Since December of 2016, the Microsoft Store has had a pretty good deal on the NuVision TM800W560L Signature Edition Tablet. The normal price is $129, but for a while now, the price has been only $49. My old 8 inch Dell Venue 8 Pro with 2Gb of RAM and 32Gb storage was a good deal at $199 years ago, but has recently started to crack with a bulging battery. So I was in the market for a new pocket-friendly full Windows 10 PC that I could use on the couch or keep in a coat pocket for processing RAW photos on the train. Surprisingly, the $49 NuVision has turned out to be a pretty nice replacement.
This model has a 1.33 GHz Intel Atom Z3735F processor with 2GB memory, 32GB eMMC storage, and an 8″ 1920 x 1200 pixel IPS display. It’s also got a 2Mp front facing camera and 5Mp rear camera. Of course, the image quality on those isn’t great, but this is a tablet so you’re not going to use the cameras anyway. It’s got Bluetooth and WiFi 802.11b/g/n which does support Miracast wireless displays. The dimensions are about 8.80 x 4.90 x 0.40 in (223.52 x 124.46 x 10.16 mm) and it weighs only 0.68 lbs (308.44 g). The battery life is about 6 hours, and you’ve got a MicroSD slot for adding more storage, a Micro USB port for adding peripherals and charging, plus a Mini-Display port for adding an external monitor. In the box, you get a Micro USB cable with AC adapter for charging, and you also get a Micro-USB to full-sized USB-A adapter.
Also in the box right up front is a printed note suggesting that you change the display scaling settings to something between 125% and 200% because the default 100% scaling makes the whole Windows 10 interface look really tiny on this 8″ display. The note tells you how to do this of course. I like the 200% scaling size, but that’s too big to allow for snapping of apps side by side in Tablet Mode, so you might want to go for 150% or 175%. Speaking of Tablet Mode, the default interface is actually desktop mode, which I find very difficult to use on a touch screen tablet of this size. It’s best to swipe the right edge to show the action center, and turn on Tablet Mode to enable more Windows 10 touch gestures and hide some mouse-friendly features.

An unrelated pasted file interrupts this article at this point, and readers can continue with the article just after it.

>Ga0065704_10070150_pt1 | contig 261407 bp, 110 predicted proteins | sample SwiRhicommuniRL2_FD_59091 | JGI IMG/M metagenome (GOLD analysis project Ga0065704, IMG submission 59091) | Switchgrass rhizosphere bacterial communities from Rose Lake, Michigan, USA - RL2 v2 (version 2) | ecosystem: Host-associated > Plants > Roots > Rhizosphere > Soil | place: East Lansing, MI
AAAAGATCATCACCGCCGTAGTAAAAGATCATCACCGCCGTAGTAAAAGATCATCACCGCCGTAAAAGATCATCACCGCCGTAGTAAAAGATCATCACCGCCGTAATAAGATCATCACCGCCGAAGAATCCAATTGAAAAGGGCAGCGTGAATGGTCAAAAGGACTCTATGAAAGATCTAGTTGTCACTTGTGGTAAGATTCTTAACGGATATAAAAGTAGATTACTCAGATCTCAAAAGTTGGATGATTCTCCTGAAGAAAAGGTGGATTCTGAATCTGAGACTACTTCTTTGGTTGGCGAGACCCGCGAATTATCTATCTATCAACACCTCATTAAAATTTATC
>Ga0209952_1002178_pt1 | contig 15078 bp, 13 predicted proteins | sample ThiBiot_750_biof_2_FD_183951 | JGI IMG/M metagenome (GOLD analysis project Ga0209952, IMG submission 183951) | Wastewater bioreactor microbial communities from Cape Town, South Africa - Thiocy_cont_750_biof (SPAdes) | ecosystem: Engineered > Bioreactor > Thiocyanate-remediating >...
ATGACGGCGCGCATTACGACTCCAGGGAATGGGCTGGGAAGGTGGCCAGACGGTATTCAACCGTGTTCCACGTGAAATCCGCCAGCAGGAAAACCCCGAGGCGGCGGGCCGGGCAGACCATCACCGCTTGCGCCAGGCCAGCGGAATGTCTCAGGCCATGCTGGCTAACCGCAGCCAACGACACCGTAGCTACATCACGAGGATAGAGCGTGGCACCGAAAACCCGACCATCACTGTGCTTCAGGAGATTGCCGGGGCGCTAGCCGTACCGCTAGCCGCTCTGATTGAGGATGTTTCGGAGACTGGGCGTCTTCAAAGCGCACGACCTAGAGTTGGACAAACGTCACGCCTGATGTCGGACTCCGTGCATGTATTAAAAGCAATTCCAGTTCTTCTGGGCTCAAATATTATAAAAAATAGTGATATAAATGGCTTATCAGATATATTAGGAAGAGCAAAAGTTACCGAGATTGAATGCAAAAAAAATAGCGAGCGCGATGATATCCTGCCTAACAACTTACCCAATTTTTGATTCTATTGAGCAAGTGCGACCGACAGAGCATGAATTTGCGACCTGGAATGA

Of course, if you want to pair a Bluetooth keyboard and mouse with the tablet, feel free to keep it in Desktop Mode. I paired the Microsoft Universal Folding keyboard with the NuVision tablet, and it worked beautifully. At $99, it’s kind of strange that this keyboard costs twice as much as the Tablet PC though.
The included Micro-USB to USB-A adapter is a very welcome surprise. This comes in very handy for attaching my full-sized SD card reader that I can plug in to view and cull high resolution RAW photos with. That’s one of the primary intended functions of this tablet for me, and running Phiewer on it with an SD card full of RAW Nikon D750 photos on it works great. If you need to do any troubleshooting in Safe Mode or do a fresh clean install of the operating system, you’ll need this to plug in a USB keyboard as well.
Speaking of operating systems, the NuVision tablet comes with an older version of Windows 10 Home edition 32-bit. Windows Update didn’t initially recognize the availability of the Anniversary Update, so I had to go to the Microsoft site and download the Upgrade Advisor which installed the latest version of Windows 10 without any issue. You’ll want to do the updates before you install anything else because there’s only 32Gb of storage built in. Running a Disk Cleanup afterwards does a good job of regaining disk space used during the update.
I also installed the Universal Windows Platform versions of Microsoft Word, Excel, & PowerPoint since the full editing capabilities of those are free on small screen sizes such as this. While they’re not as feature rich as they could be, they’re generally good enough. I also installed the full desktop version of OneNote 2016 since that’s free and so much more powerful than the UWP version. OneNote is an essential app for note taking and research, and having the full version in a pocket-friendly devices is great. Another must-have program for me on the go is some kind of HTML editor. On this device, I went with Microsoft Expression Web 4. It’s a free download, and it takes up very little disk space, but has a lot of great features including FTP server sync, visual CSS editing, and an WYSIWYG interface. At only 99Mb download, it’s much better than installing Dreamweaver or Visual Studio.
At $49, you’d probably expect this kind of Windows 10 tablet to be really slow, unresponsive, and frequently crashing to a blue screen of death, but that’s not the case at all. Okay, yes if I throw a ton of bloated script-intensive websites at it, you’ll see some problems and maybe an out-of-memory error, but as long as I keep things lightweight, the speed and functionality is great. I can even run the NESbox Universal Emulator on it for some old-school console games!
Obviously, this isn’t going to replace my larger much-more-powerful Surface Pro 4 for things like graphics, video editing, and 3D modeling, but for the basics like HTML/CSS coding, writing, emailing, and web browsing in a light weight pocket-friendly package, you can’t beat $49!
Now, why can’t I get one of these with a cell phone radio in it?